What other people think of you is none of your business.
Bryonha most recently starred as Beth in the acclaimed new musical Life After at the Goodman Theatre in Chicago.
“Superbly played by Bryonha Marie Parham…” Chris Jones, Chicago Tribune
“In the innocuously titled ‘Wallpaper,’ Parham’s Beth delivers an anthem of joy, love, anger and blazing anguish that’s on a par with “Rose’s Turn,” the iconic five-alarm barnburner from ‘Gypsy.’” Catey Sullivan, Chicago Sun-Times
“Equal to her composing skills is Johnson's ability as a lyricist/writer to capture in delicate detail the grieving process: frustration, humor, regret, sorrow that cannot be stanched and resolve to move on, which the superb Parham conveys in ‘Wallpaper,’ a towering cris de coeur from a widow determined to endure.” Barbara Vitello, Chicago Daily Herald
“Beth, played with warmth and barely-holding-it-together forthrightness by Bryonha Marie Parham, can’t wait to replace the flowered wallpaper in Frank’s former study with neutral beige paint, which feels like erasure to Alice. For Beth (as expressed with sorrowful passion by Parham in ‘Wallpaper’), it represents a chance to reclaim her own life from the shadow of her charismatic husband.” Kerry Reid, Chicago Reader
“Life After closes with three powerful numbers, [including] Beth's moving-on song, ‘Wallpaper’…” Jonathan Abarbanel, Theatremania
“Bryonha Marie Parham is an incredible vocalist and hits all the right emotional notes as Alice's mother Beth.” BroadwayWorld Chicago
Last fall, Bryonha played the title role in the new musical A COMMERCIAL JINGLE FOR REGINA COMET Off-Broadway.
“…a very funny Bryonha Marie Parham…” Vinson Cunningham, The New Yorker
“Bryonha Marie Parham plays the title character in A Commercial Jingle For Regina Comet with tireless zest and good humor.” Elisabeth Vincentelli, The New York Times
“…played by Bryonha Marie Parham with a megawatt smile and voice to match…” Melissa Rose Bernardo, NY Stage Review
“…wall-rippling, roof-shaking pipes…” David Finkle, New York Stage Review
“It's Parham, however, who really embraces the wacky refracted reality of Regina Comet, exploiting it for maximum comic potential…her creative vocal interpretations of her text messages are a laugh riot.” Zachary Stewart, Theatremania
“The real standout is Bryonha Marie Parham, who is endlessly charming as Regina Comet and steals the show. The book never quite decides if Comet is supposed to be a genius or an airhead, so Parham just plays both, and her endless charisma sells it.” Joey Sims, New York Theatre Guide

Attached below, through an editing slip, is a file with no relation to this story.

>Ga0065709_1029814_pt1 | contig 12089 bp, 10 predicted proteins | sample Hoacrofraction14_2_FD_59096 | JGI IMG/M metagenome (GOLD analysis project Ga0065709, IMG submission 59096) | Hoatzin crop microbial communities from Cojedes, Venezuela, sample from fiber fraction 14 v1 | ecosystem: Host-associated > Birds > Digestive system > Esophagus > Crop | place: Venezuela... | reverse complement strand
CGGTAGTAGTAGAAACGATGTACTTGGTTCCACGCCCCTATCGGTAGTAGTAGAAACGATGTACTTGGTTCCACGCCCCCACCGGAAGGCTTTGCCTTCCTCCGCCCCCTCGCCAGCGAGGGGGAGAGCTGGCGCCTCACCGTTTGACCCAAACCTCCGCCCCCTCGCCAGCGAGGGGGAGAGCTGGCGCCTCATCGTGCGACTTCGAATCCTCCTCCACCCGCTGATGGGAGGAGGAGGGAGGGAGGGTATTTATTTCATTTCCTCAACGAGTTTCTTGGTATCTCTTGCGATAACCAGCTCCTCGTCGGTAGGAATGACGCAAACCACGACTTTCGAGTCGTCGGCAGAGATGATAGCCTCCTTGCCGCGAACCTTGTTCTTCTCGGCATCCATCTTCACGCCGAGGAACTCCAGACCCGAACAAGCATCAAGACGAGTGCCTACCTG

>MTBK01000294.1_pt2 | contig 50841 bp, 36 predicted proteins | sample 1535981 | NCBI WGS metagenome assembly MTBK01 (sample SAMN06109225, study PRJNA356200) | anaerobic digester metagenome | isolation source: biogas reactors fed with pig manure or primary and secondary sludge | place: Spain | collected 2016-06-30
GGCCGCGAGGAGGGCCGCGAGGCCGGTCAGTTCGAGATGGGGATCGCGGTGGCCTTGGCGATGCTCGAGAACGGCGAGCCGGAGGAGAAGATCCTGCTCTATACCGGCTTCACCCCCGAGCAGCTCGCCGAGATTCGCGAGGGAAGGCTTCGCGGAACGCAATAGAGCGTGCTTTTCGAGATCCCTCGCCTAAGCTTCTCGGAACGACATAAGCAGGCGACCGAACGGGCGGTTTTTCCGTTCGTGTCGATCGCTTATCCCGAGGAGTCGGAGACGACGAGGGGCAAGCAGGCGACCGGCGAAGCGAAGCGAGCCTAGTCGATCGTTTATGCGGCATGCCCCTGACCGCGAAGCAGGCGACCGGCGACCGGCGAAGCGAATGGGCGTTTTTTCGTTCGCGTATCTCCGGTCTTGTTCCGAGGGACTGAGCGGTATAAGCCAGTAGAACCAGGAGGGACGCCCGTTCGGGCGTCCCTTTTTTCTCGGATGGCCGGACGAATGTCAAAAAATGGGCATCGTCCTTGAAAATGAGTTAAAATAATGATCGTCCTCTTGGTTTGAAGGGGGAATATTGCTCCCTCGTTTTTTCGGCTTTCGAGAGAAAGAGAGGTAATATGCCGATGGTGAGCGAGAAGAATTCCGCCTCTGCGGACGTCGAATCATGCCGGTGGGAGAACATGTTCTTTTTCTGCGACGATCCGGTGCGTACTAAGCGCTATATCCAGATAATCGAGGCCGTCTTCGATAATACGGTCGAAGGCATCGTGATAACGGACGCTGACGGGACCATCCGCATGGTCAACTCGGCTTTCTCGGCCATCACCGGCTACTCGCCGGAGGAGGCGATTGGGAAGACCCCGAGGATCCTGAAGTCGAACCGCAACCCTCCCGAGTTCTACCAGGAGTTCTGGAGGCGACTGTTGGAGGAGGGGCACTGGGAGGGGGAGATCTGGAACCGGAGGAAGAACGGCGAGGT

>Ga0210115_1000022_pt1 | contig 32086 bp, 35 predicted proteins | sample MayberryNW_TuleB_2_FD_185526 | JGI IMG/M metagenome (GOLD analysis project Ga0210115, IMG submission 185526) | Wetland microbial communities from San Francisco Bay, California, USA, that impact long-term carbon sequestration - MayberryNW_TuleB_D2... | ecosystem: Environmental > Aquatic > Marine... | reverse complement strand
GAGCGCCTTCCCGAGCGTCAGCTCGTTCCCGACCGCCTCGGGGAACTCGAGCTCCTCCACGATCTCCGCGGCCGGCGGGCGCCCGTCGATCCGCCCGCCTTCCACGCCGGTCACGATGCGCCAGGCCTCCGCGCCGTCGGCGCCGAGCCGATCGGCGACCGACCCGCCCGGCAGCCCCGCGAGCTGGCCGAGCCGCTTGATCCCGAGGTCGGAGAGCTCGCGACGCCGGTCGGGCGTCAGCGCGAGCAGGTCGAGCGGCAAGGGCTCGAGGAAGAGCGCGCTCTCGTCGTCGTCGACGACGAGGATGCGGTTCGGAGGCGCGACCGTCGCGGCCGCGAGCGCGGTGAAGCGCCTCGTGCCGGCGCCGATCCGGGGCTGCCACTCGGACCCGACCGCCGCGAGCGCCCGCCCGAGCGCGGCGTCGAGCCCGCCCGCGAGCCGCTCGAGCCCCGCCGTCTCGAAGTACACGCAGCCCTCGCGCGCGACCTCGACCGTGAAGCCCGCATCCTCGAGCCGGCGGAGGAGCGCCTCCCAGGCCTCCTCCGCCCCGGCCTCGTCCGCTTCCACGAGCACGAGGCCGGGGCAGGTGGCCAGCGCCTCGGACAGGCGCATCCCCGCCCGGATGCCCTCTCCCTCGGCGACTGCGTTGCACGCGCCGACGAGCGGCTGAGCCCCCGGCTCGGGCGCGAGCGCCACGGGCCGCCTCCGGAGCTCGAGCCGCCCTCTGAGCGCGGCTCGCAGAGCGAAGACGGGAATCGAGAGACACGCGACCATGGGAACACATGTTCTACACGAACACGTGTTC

“Parham is a terrific singer and a game comedienne…” Jonathan Mandell, New York Theatre
“…Regina Comet, played by the immensely talented and always hysterical Bryonha Marie Parham…” Kobi Kassal, Theatrely
"Bryonha Marie Parham gives a wrenching display of grief as she sings “My Man’s Gone Now” over her husband’s coffin. " The Hollywood Reporter
"Bryonha Marie Parham brings the house down with the Act I curtain closer, “Cabaret.”"
New York Theatre Guide
"Bryonha Marie Parham delivers memorable performances of both "Can't Help Lovin' Dat Man" from Showboat and the title song from Cabaret. In the latter, she conveys a fascinating mixture of defiance and terror that makes us wish we could see a full production with her as Sally Bowles." Theatre Mania
"As the President’s Communications Director, Bryonha Marie Parham brings plenty of pizzazz and steel to her portrayal. She is someone not to mess with; that is clear. When she showed the full range of her operatic soprano while singing Act I’s “Bad Example,” (the difference between what is legal and what is right) that was one special to-be-remembered moment. She just shattered the place with her smooth vocal reach." DC Metro Arts
“Bryonha Marie Parham (The Gershwin’s Porgy and Bess) delivered a rendition of “Summertime” in her silvery soprano that was utterly spellbinding.” The Boston Globe
“Act One climaxes with “And I’m Telling You I’m Not Going,” a soaring number that showcases the vocal talents of Parham (it turned Jennifer Holliday and Jennifer Hudson into stars). But Parham is not content to show off her singing voice. In the course of delivering the song, she digs in to Effie’s character. Parham is indeed a virtuoso singer, but her acting chops are also stunning. When the lights came up at intermission, the woman next to me said, “I’ve heard that song plenty of times before, but it never moved me to tears like that.”” The Boston Globe